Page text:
Push the growth of Machine tool industry (MTI)
as it is a strategic industry and plays a key role in the growth of the economy through its multiplier effect. It determines competitiveness of the strategic industry sectors – Automotive, Defense, Aerospace, Nuclear, Railways and Consumer goods. A sound MTI takes the nation’s precision technology capabilities to the next level and supports capabilities of manufacturing industries. With India contributing a meagre 0.8% to global machine-tools production and China, Germany and Japan together contributing to nearly 61%, there exists a huge opportunity. India has the favourable drivers for the MTI: Make-in-India
drive by the Indian government, strong support of foundry & castings industry, availability of raw material, cheap labour and skilled technical manpower. However, areas needing focus are: technical infrastructure to meet the global standards, indigenous R&D and availability of critical mechanical / electronic parts, advanced metallurgical processes / material for CNC, high precision and High speed machines.
Accelerate the Circular economy
drive to manage the growing material consumption and depleting natural resource. Demographic changes and customer’s lifestyle transformation are likely to lead to scarcity of material which would soon adversely impact manufacturing growth. Circular economy seeks to eliminate all kind of wastes in market. The widely used linear business-model of ‘mine-refine-shape-assemble-use-discard’
ends up in waste generation is now globally being replaced by the circular model of ‘mine-refine-shape-assemble-use-collect-reprocess-reuse’
using the widely discussed 6R approach as its backbone. For 6R approach to accelerate recollection of end-of-life products, redesign products for improved reverse supply chain, engage the informal MSME
effectively, use digital technology for productive product seller and consumer interaction would need focus. A quick design and implementation of a comprehensive circular economy policy has thus become inevitable.
Industry-Educational Institute-Government engagement
continues to be an area of concern. Industry needs talented manpower, while a large junk of graduates is without jobs - what a paradox? Great Universities aligned to the need of the industry have to be created. Large size Universities with multidiscipline coupled with Center-of-excellence in technical institutes can result into high quality and relevant research outputs. Government funding is a critical factor for relevant research in Universities. Large industries will have to own up one or few Universities to intrinsically contribute to their development and employability. Industries will also have to play a major role with the government in creating/ upgrading relevant apprentice schools to get skilled workers deliver from day-one.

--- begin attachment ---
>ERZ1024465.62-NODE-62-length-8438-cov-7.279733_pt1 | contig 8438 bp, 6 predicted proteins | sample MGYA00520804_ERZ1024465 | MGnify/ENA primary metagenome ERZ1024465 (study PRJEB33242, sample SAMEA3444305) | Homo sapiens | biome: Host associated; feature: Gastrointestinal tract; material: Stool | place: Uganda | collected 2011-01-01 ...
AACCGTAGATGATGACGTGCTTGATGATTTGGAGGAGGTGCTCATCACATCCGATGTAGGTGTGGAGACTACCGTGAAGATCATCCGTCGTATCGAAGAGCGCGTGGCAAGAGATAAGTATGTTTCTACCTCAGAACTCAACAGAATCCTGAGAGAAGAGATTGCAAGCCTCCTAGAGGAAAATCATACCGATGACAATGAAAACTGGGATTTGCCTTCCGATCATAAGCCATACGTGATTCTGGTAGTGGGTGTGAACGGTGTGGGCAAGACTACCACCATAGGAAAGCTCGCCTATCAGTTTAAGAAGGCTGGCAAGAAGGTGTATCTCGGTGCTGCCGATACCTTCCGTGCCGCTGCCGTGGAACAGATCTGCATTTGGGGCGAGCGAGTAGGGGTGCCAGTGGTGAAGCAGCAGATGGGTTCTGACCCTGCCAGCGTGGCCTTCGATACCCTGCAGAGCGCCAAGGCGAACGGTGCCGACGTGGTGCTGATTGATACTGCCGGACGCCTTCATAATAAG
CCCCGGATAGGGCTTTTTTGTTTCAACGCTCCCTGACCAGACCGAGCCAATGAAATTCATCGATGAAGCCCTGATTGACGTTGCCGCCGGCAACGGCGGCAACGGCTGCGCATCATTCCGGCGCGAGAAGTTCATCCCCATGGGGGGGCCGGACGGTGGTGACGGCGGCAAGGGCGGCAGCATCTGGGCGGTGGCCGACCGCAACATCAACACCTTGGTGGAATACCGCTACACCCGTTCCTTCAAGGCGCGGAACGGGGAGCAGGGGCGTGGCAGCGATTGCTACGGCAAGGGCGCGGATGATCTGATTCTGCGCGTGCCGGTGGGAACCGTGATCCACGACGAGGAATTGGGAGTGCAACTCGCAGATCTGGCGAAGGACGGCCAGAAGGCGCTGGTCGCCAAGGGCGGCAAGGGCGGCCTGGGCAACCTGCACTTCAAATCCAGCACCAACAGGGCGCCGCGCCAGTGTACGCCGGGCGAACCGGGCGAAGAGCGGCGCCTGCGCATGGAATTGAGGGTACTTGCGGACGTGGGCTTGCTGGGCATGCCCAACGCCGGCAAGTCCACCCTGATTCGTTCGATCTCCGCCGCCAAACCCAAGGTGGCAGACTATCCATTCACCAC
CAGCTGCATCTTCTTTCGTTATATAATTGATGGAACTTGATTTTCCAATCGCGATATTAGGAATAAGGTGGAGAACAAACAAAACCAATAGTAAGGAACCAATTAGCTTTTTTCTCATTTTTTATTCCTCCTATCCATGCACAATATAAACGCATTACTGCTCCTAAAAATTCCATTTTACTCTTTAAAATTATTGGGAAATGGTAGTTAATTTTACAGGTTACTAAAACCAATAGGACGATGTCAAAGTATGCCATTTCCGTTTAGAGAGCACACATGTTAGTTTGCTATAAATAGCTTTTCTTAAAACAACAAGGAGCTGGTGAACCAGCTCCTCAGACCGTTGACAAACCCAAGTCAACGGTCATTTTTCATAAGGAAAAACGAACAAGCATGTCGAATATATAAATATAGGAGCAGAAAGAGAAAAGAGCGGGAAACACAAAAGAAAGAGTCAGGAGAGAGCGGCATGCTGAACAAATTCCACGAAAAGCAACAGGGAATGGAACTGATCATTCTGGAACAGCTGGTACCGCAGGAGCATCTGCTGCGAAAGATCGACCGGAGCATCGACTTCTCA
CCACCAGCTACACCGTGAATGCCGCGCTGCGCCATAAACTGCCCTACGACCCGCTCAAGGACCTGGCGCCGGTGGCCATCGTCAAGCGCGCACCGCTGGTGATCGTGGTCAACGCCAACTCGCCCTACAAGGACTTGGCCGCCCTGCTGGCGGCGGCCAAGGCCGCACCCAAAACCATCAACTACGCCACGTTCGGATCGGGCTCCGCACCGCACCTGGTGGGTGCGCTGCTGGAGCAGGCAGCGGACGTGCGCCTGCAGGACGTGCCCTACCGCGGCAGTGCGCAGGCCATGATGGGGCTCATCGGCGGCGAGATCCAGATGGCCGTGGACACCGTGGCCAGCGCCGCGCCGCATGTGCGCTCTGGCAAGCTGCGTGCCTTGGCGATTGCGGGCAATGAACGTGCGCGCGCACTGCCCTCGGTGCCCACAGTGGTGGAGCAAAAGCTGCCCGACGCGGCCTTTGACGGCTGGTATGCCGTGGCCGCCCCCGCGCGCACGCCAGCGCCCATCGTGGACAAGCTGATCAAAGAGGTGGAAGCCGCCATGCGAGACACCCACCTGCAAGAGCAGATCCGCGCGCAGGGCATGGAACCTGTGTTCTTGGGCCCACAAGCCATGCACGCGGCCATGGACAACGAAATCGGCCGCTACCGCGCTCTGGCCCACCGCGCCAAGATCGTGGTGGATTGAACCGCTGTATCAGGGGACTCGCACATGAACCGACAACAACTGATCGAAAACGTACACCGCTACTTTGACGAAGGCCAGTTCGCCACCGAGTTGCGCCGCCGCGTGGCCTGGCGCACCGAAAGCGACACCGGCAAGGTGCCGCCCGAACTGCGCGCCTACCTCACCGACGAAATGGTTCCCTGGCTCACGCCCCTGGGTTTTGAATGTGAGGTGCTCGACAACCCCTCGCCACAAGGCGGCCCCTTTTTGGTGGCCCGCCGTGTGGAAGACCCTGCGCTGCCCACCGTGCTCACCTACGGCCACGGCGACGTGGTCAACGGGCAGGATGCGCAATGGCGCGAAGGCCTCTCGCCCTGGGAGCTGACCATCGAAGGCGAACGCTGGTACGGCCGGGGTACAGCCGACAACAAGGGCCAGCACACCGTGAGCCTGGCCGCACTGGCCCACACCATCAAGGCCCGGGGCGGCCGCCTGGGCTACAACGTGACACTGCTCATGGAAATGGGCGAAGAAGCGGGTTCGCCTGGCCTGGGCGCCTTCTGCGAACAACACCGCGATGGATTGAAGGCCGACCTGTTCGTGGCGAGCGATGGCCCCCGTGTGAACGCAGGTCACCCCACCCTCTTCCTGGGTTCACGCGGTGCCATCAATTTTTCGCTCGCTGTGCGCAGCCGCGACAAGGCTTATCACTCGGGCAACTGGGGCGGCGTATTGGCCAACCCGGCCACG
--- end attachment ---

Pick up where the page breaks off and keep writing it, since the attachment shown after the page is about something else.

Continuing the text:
Agricultural sector growth
can become an accelerator to manufacturing growth. Approximately 60% of the rural population of India is engaged in agriculture which is needing reforms to ensure their earnings get doubled. Affordable technology in cold-chain and world-class food processing plants can create wonders. India has the potential to export processed agricultural products. Once the prosperity of Indian farmers (60% population) happens a healthy manufacturing growth will happen.
In summary, if India has to achieve its manufacturing sector targets in the next few years it will have to quickly change gears in the seven areas: reform in labour laws, attract large multinationals, enhance its digital muscle, incentivize machine tool industries, accelerate circular economy, reform the education value-chain keeping industry as the key stakeholder and bring major policy and technological reforms in the agriculture sector. By Dr. Ravindra Ojha, Professor, Operations, Great Lakes Institute of Management, Gurgaon